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Performance problems and stability

Simon D
07-29-2016, 01:30 PM
Hello everyone,

As many of you have noted, we encounter since March different problems on the Swift infrastructure that stores data Hubic. From your point of view, these problems can be summed up simply by performance problems and stability. I'll try to detail a little more what it is.

The problems appeared when we decided to migrate our storage to the Erasure Coding. The goal of this migration is to continue to offer the service in its current form, without change quota on free accounts or change tariff on paying accounts.

One of the problems we encounter today concern the file system we use. The file system is the middle layer that allows your operating system to talk to your hard drive. We use XFS. On each server that stores your data, there are several hard disks that are formatted with XFS.

When we use the replica method (x3), store your 1MB file meant for us store three 1MB files on three hard drives. Since entering Erasure Coding 12 + 3 fragments, each of your files 1M represent to us 15 files of about 83KB
+ 15 files called "sustainable" that have a role to "commit". It therefore passes our cluster:
- 3 files 30 files
- 3MB to 1.25MB

Of course, it saves space, but also multiplies the number of files by 10. It does seem to say anything like that, but at Hubic and billions of files, it has some consequences.

The main, it's just an explosion of the size of the inode table. In the structure of the XFS file system (like most other file systems), a file is represented by what is called an inode. To simplify, the inode is an entry in a database that stores metadata of the file.

The first consequence is that the inode cache is less efficient.
Should be increased by 10 RAM in servers to maintain the cache at the current level (referred to several hundred TB of RAM).
The cache is less efficient, one must usually go for the disc information (and a hard disk is slow, several milliseconds to each access). This generates an increase in the load of the discs and thus performance.

Second consequence, less obvious, worries stability. With this level of use XFS, we encounter many problems. For now, Linux kernel stops sending requests to the file system: can not read or write to the hard drive. The data are no longer accessible until the server is restarted.
Other concerns, under heavy load, the Linux kernel crashes. The machine is planted, it must materially restart (reset). Yet another worry, corruptions "spontaneous" file system. Corruptions sometimes appear for no apparent reason. Similarly, if at times a hard drive is filled completely, the file system is corrupted and becomes inaccessible. Important note: it is not of your data, but the file system structure is corrupt.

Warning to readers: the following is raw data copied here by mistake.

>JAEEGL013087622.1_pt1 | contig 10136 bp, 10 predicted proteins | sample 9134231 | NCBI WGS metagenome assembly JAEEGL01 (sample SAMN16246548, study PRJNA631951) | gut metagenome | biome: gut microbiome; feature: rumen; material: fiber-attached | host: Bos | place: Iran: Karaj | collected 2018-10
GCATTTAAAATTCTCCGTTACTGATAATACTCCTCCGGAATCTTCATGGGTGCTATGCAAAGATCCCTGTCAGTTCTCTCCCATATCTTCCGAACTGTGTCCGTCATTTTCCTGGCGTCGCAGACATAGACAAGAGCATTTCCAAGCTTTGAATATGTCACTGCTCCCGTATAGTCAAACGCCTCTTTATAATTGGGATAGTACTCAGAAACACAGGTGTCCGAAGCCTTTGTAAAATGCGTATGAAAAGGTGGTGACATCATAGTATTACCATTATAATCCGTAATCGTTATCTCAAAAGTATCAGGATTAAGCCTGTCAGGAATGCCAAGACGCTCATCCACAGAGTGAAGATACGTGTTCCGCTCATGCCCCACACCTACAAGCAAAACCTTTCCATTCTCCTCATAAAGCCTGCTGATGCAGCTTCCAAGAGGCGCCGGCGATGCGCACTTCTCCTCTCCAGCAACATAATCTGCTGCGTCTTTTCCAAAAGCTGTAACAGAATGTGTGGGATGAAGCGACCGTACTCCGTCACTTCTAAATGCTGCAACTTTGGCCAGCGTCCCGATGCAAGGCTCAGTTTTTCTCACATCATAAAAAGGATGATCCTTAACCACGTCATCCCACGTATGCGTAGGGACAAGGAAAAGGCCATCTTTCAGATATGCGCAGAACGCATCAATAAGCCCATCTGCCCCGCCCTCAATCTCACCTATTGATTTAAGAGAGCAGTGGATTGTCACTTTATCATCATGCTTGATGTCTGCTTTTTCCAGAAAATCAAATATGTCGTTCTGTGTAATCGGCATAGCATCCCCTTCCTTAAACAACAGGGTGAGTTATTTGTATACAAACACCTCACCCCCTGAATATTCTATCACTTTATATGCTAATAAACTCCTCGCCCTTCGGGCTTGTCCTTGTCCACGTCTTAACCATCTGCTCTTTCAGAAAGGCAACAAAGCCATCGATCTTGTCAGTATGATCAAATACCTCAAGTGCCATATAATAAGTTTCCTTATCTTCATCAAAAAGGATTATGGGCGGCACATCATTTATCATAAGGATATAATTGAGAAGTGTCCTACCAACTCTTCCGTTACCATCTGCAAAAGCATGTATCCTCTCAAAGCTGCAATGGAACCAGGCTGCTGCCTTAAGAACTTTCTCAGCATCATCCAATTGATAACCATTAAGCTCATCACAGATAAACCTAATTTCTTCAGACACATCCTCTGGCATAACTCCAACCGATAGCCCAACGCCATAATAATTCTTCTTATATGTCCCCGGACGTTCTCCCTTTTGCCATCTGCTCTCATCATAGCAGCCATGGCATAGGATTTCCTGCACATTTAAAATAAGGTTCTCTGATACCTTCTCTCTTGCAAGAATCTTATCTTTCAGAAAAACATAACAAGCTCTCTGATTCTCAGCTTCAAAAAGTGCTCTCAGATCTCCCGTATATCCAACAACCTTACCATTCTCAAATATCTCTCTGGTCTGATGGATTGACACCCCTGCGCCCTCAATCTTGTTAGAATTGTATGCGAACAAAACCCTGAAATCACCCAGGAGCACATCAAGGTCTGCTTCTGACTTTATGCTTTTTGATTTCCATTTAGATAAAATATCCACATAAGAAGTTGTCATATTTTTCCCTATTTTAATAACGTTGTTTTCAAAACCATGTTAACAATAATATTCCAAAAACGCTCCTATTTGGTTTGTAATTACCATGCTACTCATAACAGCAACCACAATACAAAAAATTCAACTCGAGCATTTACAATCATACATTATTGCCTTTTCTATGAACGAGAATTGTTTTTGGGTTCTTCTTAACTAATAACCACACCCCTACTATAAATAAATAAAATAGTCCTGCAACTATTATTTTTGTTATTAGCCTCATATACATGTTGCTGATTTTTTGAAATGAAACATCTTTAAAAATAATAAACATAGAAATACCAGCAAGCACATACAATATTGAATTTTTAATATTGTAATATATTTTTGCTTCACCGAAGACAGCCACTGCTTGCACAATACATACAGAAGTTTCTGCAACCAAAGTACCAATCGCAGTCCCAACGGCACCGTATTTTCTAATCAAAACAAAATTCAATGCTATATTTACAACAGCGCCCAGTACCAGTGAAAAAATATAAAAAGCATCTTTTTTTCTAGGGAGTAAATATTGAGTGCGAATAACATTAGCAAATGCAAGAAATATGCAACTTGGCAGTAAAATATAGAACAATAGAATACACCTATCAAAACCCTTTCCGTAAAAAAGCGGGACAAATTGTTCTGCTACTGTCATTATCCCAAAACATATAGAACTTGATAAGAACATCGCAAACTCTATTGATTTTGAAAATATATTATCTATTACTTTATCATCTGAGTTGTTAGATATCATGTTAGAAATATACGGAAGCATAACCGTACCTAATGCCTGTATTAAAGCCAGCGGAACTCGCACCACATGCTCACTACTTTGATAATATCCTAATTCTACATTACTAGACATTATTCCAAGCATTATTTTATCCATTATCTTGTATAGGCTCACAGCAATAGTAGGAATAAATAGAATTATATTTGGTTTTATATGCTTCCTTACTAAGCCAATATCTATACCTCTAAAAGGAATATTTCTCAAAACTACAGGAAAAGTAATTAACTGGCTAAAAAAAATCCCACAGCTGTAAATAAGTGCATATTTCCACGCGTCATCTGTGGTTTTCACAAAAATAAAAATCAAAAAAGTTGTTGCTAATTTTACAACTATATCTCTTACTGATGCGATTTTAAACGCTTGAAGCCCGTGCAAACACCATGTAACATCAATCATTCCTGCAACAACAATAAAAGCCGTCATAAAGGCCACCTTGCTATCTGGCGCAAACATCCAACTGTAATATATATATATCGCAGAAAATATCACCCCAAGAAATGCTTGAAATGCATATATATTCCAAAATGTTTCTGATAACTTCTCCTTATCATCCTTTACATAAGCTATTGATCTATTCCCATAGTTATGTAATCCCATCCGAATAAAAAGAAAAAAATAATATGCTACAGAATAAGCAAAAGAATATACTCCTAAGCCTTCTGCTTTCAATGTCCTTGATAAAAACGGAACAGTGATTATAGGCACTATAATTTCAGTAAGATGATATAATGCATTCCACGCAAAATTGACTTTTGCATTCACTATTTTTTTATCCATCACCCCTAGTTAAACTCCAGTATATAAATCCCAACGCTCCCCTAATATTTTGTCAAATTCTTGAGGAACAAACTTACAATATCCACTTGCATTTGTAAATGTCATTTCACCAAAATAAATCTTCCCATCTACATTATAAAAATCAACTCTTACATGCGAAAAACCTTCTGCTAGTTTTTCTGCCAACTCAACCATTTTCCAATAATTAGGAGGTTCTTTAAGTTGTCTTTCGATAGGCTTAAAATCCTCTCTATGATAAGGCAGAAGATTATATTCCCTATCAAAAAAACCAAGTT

These corruptions are very annoying because with the size of the inode table, it becomes complicated to repair a file system. It takes in 12 to 24 hours, and consumes around 80GB of RAM. We can then do it directly in production, it is necessary to put the drive into a machine dedicated to making filesystem repairs with suffisement RAM for.

During the discussions I had with the Swift community, it appears that:
*- We would be the largest cluster Swift erasure coding they are aware
*- We would be the only encounter such problems with XFS

However, other problems recontres approaching without reaching our extreme:

Now that the finding is made, we must act. Linux kernel patching is excluded, he must have very sharp skills development kernel and file system. And without knowing the magnitude of the work involved, it is not safe to see the end in a reasonable time. We therefore examined several alternative filesystem XFS. Due to the constraints of Swift, following file systems have been tested:
*- XFS v4 and v5 (yeah, you need a reference in a test)
*- ZFS
*- JFS
*- ReiserFS

The other most common file systems (ext2 / 3/4, btrfs, ...) are not compatible with Swift.

I will not go into details of the tests.

The conclusion is that no file system is perfect. There's just less bad than others: ReiserFS. Its perf are averaged but constant whatever the degree of filling and the number of stored file. It is durable, it is natively integrated into the kernel.
(The less stable it is JFS, after a hard reboot was never able to re-access the test data!)

We'll deploy a server (and only one for the moment) ReiserFS to verify in real life behavior and compare it to other servers in XFS. According to the results, we will choose to continue or not. We are moving cautiously despite the current concerns as to a storage facility, the file system is a bit like flour to a baker => it is based and must not miss.

This instability with XFS derives a lot of issues that I would return in a future email.

also note that if we definitively validate ReiserFS, XFS total replacement is unlikely given the number of hard disk that represents. XFS and ReiserFS therefore cohabit for a while. It means that we are also working on other areas for improvement.

Best regards.